The rebirth of the physical store
Streets with stores closed have been a common sight in many cities but little by little, with the improvement in consumer optimism, we see the rebirth of the physical store.
We have already accepted that the new normal is not going to be the same as the one we had at the beginning of 2020. Consumers have changed their habits and the growth that eCommerce has registered will not drop back to pre-pandemic figures.
However, the retail real estate sector continues to bet on the physical store despite the difficulties that the sector is going through.
There is no doubt that the shopping experience that can be offered in a physical store is unique, it envelops us, engaging our five senses and capturing our full attention. It is a sensory experience that can hardly be replicated online.
That is why the online and offline worlds have forged an alliance that reinvents the physical store.
Location has always been a crucial point when planning an opening, but now there are more factors to take into account and two different ways to approach them depending on the type of product that is offered.
The big brands are betting on strengthening their eCommerce operations and reorganizing their stores to bring them to the most central streets of the cities. Opening flagship stores in strategic locations allows brands to reinforce their image, but also encourages them to reinvent themselves.
Meanwhile, companies like IKEA or Decathlon are adapting their strategies to bring a different version of their stores to city centers. They are no longer betting on large big-box stores in the suburbs but are looking to offer a new, more intimate shopping experience with smaller-format stores.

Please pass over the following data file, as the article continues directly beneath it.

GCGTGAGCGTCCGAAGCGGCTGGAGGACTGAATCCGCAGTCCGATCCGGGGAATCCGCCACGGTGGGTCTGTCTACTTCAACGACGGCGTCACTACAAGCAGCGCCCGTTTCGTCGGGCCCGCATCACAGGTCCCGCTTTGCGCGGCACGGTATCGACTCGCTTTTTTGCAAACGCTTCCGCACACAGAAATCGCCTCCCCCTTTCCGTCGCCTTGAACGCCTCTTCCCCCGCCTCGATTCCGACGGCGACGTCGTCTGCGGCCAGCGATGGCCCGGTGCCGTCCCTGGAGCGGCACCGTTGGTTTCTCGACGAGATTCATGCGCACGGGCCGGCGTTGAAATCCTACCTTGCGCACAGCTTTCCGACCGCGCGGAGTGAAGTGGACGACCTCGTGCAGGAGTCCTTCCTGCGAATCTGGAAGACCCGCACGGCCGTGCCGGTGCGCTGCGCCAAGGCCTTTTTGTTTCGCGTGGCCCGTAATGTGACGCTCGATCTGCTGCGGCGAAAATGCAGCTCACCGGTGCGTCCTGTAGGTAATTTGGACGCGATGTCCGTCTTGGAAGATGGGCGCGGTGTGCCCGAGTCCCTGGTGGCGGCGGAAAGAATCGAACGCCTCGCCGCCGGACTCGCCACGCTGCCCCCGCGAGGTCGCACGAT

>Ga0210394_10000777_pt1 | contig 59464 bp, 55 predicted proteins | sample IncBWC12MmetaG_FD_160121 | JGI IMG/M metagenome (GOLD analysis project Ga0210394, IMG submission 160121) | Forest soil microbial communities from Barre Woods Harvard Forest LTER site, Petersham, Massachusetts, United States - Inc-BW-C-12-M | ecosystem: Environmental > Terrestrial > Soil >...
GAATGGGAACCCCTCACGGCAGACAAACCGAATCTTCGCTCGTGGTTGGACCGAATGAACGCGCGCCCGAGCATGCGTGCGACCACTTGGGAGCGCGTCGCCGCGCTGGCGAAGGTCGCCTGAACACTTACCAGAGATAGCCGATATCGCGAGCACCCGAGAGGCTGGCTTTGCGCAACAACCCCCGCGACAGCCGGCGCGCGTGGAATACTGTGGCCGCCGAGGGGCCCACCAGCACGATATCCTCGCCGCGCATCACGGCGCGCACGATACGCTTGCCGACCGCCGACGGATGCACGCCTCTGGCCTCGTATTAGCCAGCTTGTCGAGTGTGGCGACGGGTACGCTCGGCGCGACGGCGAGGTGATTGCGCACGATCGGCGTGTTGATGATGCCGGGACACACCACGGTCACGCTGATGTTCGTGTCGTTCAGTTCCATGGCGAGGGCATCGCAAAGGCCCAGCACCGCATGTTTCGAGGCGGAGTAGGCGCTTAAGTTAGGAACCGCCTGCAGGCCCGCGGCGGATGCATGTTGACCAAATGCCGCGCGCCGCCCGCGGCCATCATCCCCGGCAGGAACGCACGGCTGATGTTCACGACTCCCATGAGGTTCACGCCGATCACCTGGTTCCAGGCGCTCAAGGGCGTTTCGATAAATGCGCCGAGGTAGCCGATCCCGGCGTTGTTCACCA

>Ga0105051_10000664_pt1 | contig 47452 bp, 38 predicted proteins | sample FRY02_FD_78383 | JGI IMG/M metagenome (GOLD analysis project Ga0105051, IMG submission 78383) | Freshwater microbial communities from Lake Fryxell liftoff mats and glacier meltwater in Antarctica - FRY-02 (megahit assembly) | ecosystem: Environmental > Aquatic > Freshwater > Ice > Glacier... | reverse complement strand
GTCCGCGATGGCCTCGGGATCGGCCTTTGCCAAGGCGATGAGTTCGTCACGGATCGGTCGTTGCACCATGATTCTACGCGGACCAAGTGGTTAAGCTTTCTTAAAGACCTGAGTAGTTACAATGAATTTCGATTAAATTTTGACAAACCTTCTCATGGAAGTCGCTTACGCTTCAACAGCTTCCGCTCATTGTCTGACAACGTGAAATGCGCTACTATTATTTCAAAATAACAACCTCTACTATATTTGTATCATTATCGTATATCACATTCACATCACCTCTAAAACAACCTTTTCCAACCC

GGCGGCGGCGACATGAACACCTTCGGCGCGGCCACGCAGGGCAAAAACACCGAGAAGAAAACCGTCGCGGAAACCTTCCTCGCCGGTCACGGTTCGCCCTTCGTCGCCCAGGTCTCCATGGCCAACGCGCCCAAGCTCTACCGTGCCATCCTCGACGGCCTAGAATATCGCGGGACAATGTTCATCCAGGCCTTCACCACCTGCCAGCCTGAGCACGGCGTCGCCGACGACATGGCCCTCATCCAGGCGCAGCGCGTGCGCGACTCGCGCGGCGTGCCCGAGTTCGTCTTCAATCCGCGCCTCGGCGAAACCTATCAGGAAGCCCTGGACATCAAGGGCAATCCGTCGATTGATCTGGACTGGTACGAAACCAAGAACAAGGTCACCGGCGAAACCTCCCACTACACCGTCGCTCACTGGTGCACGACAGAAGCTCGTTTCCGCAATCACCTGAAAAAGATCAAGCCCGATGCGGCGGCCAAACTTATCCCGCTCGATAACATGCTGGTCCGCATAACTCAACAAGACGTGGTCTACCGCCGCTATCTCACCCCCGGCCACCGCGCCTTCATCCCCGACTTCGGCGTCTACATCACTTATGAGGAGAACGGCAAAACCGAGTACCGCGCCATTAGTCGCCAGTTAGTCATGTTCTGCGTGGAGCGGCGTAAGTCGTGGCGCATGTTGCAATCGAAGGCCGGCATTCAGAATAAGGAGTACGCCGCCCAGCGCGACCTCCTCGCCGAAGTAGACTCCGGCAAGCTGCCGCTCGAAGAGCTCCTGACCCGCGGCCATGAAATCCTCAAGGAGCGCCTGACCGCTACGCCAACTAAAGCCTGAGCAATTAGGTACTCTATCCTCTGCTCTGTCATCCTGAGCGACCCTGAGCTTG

Decathlon has long been bringing its stores to more central areas so that customers can easily collect their purchases online and IKEA has created a new store concept to offer services focused on decoration and thus approach another type of customer, perfectly complementing its strategy on-line. It is a service-focused store that ends with an online purchase and customers can choose if they want to receive it at home or pick it up at their nearest store.
The growth in demand for Click and Collect has greatly influenced the new location strategy of the stores, because being more central it is easier for customers to buy online and take advantage of the journey from home to work to collect their orders.
This does not mean that other types of brands cannot take the opposite route, returning to the suburbs to offer services such as the curbside pickup that would be unimaginable in the center of cities.
👉🏼Read the case study to discover how French furniture retailer BUT has adapted its Click & Collect service to offer its customers a curbsite pickup service in its 60 stores.